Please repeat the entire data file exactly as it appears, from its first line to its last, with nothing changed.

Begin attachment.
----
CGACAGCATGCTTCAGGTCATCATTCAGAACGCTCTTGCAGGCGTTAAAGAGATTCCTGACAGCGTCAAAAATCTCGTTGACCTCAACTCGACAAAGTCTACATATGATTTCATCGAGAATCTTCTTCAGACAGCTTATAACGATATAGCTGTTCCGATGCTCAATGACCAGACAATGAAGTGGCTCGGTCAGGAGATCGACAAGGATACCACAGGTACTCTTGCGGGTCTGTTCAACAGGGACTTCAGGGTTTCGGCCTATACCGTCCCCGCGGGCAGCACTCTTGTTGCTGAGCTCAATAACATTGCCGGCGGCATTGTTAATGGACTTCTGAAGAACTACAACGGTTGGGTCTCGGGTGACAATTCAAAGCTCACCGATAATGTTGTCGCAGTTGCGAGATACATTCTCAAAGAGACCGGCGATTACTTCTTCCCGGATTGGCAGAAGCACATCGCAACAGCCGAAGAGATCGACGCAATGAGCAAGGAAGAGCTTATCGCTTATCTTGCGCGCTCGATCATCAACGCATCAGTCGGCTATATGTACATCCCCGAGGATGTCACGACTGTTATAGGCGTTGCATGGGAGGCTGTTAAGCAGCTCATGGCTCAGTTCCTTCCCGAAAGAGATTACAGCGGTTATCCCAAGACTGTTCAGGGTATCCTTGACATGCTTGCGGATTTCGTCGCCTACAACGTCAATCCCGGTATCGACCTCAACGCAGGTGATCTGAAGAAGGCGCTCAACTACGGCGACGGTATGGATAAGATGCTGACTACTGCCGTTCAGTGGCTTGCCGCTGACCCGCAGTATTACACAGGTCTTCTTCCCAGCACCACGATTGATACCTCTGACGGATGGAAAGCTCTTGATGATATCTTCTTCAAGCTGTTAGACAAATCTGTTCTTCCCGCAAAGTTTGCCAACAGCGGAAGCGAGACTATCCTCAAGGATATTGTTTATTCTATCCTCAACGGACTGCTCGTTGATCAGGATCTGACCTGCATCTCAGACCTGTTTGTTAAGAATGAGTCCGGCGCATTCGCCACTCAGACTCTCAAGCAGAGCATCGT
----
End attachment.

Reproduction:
CGACAGCATGCTTCAGGTCATCATTCAGAACGCTCTTGCAGGCGTTAAAGAGATTCCTGACAGCGTCAAAAATCTCGTTGACCTCAACTCGACAAAGTCTACATATGATTTCATCGAGAATCTTCTTCAGACAGCTTATAACGATATAGCTGTTCCGATGCTCAATGACCAGACAATGAAGTGGCTCGGTCAGGAGATCGACAAGGATACCACAGGTACTCTTGCGGGTCTGTTCAACAGGGACTTCAGGGTTTCGGCCTATACCGTCCCCGCGGGCAGCACTCTTGTTGCTGAGCTCAATAACATTGCCGGCGGCATTGTTAATGGACTTCTGAAGAACTACAACGGTTGGGTCTCGGGTGACAATTCAAAGCTCACCGATAATGTTGTCGCAGTTGCGAGATACATTCTCAAAGAGACCGGCGATTACTTCTTCCCGGATTGGCAGAAGCACATCGCAACAGCCGAAGAGATCGACGCAATGAGCAAGGAAGAGCTTATCGCTTATCTTGCGCGCTCGATCATCAACGCATCAGTCGGCTATATGTACATCCCCGAGGATGTCACGACTGTTATAGGCGTTGCATGGGAGGCTGTTAAGCAGCTCATGGCTCAGTTCCTTCCCGAAAGAGATTACAGCGGTTATCCCAAGACTGTTCAGGGTATCCTTGACATGCTTGCGGATTTCGTCGCCTACAACGTCAATCCCGGTATCGACCTCAACGCAGGTGATCTGAAGAAGGCGCTCAACTACGGCGACGGTATGGATAAGATGCTGACTACTGCCGTTCAGTGGCTTGCCGCTGACCCGCAGTATTACACAGGTCTTCTTCCCAGCACCACGATTGATACCTCTGACGGATGGAAAGCTCTTGATGATATCTTCTTCAAGCTGTTAGACAAATCTGTTCTTCCCGCAAAGTTTGCCAACAGCGGAAGCGAGACTATCCTCAAGGATATTGTTTATTCTATCCTCAACGGACTGCTCGTTGATCAGGATCTGACCTGCATCTCAGACCTGTTTGTTAAGAATGAGTCCGGCGCATTCGCCACTCAGACTCTCAAGCAGAGCATCGT